For a long time, “Do it yourself” (DIY) was the guiding principal in customer service. But customers are getting tired of it. Experts are sure that the trend is shifting toward “Do it for me” (DIFM). In this article, we point out what personal bots have to do with this and why we are on the way to a bot economy.
The Transformation of Self-Service
The autonomy of doing something yourself – that is the basic principle of self-service. This also applies to customer self-service: Users receive answers to their questions or can configure settings – at any time, regardless of business and service hours. DIY, the simple and uncomplicated way of solving one’s own problems independently, meets the taste of end consumers: In 2014, the percentage of self-service use on websites was already 76%, according to a study by Forrester. Another noticeable aspect at that time was the increasing use of virtual agents for self-service. Here, usage grew from 28% in 2012 to 58% in 2015, with voice self-service being used in 55% of cases.
The early trend of intelligent virtual assistants (IVA) and voice interfaces is expected to continue. For example, IVAs in form of chat and voice bots are now widespread and, thanks to continuous technical development, already much more intelligent than they were 5 years ago. And that’s just the beginning. Anthony Mullen, Senior Research Director at Gartner, predicts a bright career for virtual assistants: “The trend of customers assigning their endless digital activities to their virtual personal assistants (VPAs), chatbots and other self-service tools will grow over the next 10 years.”
‘Do it yourself’ is gone – ‘I do it for you’ is now
The fact that tasks will increasingly be handed over to bots in the future shows a change in self-service behavior: classic DIY is being replaced more and more by a new variant – “I do it for you”; also called “Do it for me” (DIFM). According to Digital Expert Peter Kabel, DIFM is “the new normal.” Today, customers are often annoyed when they have to fill out forms on their own, for example. It’s more convenient to delegate this to IVAs. The integration of artificial intelligence and mobile apps into our everyday lives has driven this development immensely.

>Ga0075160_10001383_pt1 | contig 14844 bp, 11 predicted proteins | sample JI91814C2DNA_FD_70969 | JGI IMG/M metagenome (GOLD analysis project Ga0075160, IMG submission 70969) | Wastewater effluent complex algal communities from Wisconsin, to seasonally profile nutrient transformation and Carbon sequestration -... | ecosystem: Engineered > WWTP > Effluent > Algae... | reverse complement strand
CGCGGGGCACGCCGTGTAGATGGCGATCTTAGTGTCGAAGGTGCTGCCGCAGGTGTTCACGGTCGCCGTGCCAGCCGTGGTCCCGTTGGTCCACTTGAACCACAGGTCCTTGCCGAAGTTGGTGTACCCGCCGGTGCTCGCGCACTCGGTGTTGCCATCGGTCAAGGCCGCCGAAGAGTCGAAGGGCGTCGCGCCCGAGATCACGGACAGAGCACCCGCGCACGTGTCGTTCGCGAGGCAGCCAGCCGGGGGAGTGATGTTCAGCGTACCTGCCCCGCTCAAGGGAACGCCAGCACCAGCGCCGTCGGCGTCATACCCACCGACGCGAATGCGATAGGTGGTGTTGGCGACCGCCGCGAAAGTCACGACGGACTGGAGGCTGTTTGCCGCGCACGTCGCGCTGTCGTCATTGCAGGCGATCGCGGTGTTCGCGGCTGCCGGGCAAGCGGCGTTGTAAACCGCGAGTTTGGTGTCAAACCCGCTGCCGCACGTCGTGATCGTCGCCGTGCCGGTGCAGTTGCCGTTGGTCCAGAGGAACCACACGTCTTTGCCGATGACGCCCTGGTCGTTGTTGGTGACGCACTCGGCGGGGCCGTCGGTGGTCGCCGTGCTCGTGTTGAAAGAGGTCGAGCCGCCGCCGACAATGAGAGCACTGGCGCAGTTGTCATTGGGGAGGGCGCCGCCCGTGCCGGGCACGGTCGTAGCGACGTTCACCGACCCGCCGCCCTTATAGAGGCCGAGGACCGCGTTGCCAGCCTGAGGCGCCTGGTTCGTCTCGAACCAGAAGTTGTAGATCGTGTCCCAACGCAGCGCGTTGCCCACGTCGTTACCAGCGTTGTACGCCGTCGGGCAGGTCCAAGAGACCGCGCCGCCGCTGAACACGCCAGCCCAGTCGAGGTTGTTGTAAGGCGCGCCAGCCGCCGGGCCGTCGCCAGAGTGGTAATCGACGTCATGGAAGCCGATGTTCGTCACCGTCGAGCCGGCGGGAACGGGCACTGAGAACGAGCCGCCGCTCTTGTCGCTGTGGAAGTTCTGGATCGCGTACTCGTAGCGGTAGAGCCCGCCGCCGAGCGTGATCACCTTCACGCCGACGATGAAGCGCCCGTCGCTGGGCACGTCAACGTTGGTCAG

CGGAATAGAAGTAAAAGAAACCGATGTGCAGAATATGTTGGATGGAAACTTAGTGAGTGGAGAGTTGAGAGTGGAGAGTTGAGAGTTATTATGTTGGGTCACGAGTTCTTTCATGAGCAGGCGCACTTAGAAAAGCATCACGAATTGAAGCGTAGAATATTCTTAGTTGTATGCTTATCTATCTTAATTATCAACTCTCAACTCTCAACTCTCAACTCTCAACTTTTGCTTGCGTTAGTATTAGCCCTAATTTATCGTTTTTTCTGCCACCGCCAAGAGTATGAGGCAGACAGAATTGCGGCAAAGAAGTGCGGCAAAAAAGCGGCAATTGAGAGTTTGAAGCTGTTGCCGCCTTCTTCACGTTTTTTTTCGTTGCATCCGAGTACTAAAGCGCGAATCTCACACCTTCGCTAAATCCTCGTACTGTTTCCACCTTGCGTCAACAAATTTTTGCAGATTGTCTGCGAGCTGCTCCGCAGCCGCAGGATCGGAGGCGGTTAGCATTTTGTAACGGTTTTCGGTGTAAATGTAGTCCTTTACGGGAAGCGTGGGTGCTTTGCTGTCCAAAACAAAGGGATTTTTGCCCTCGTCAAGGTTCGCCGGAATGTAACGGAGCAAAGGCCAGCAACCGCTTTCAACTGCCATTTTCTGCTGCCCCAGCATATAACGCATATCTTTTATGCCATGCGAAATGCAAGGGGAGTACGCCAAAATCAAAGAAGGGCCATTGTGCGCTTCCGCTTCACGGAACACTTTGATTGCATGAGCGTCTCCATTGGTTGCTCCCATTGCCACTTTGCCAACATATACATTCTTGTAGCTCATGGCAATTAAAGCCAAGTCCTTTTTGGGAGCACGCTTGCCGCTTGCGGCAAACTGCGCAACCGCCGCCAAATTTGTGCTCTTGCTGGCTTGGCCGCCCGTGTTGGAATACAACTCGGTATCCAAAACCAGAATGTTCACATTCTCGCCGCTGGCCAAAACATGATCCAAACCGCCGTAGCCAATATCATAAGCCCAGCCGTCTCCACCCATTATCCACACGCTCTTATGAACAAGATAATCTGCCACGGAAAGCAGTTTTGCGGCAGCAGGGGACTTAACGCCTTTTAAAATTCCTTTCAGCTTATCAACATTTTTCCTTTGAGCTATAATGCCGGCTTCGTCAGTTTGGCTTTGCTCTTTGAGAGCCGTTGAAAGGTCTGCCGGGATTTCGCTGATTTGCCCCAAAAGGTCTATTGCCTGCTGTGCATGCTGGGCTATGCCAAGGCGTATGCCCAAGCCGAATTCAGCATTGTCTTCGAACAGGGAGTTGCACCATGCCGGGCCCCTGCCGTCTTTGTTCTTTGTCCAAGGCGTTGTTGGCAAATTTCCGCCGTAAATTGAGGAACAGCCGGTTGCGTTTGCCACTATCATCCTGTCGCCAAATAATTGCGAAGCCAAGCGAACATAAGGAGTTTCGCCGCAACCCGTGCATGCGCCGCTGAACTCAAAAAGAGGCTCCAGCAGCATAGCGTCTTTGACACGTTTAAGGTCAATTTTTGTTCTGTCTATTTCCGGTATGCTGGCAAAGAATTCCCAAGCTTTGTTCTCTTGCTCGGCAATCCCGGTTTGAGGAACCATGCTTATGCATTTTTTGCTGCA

Mullen draws four possible scenarios for the future of self-service:
These range from “Do it myself” and “Do it together” – self-service in the classic sense and with human support from a service employee – to “Let my bot do it,” which is equivalent to using a virtual assistant. The fourth stage draws the most interesting scenario: “Let our bots do it”.
Bot-to-Bot instead of Bot-to-Consumer
In future, instead of delegating each task to a specific service bot, it will be the case that bots will do this among themselves.
“For the moment, the state of the art of bots is bot-to-consumer, meaning bots communicating with humans. But at some point soon, bots will start talking to other bots. Enter the bot-to-bot era.”
Niko Nelissen, Founder of blendr.io, via VentureBeat
Nelissen was already speculating about the development of the future bot landscape in 2016. He predicted a change from classic bot-to-consumer communication to a bot-to-bot era in which dialogs are held from machine to machine. Only in the final step will there be a transmission to the end consumer – Nelissen calls it a Bot-to-Bot-to-Consumer communication.
This is where the so-called personal bots come into play. In a concrete use case, this could look like this: A reservation is to be made for a trip from Cologne to Berlin. In addition, a hotel room is to be booked in Berlin. Instead of starting an individual booking request for each service – trip and hotel – the customer contacts a bot – his personal bot. The customer’s bot is called Paul. Paul now contacts Deutsche Bahn’s virtual assistant to book a suitable rail ticket. Afterwards, Paul “talks” to a booking bot, which determines an available hotel room in Berlin. Once both bookings have been successfully completed, Paul informs the end user.
“[In future] you will have a service bot, your personal bot, that you talk to and that controls the other bots.” (translated from German)
Sven Gábor Jánszky in the Voice AI webinar
Sven Gábor Jánszky, Chairman of the futurology institute 2b AHEAD ThinkTank, also shares the vision of a personal service bot that takes over communication with other bots. During a webinar, he spoke with Peter Kabel about Voice AI and Bot Economy. Bots that do business with each other, make bookings or perform other services are also a realistic vision for Kabel. However, the question is how the individual bots will communicate with each other in the future: Via natural language or via APIs? Both are possible scenarios. It is important that systems are opened up for bots. Companies’ systems must be configured in a way that allows bots to access them and start actions. If this is not the case, companies will not be able to keep up in the approaching bot era. A changeover must take place now, before it is too late.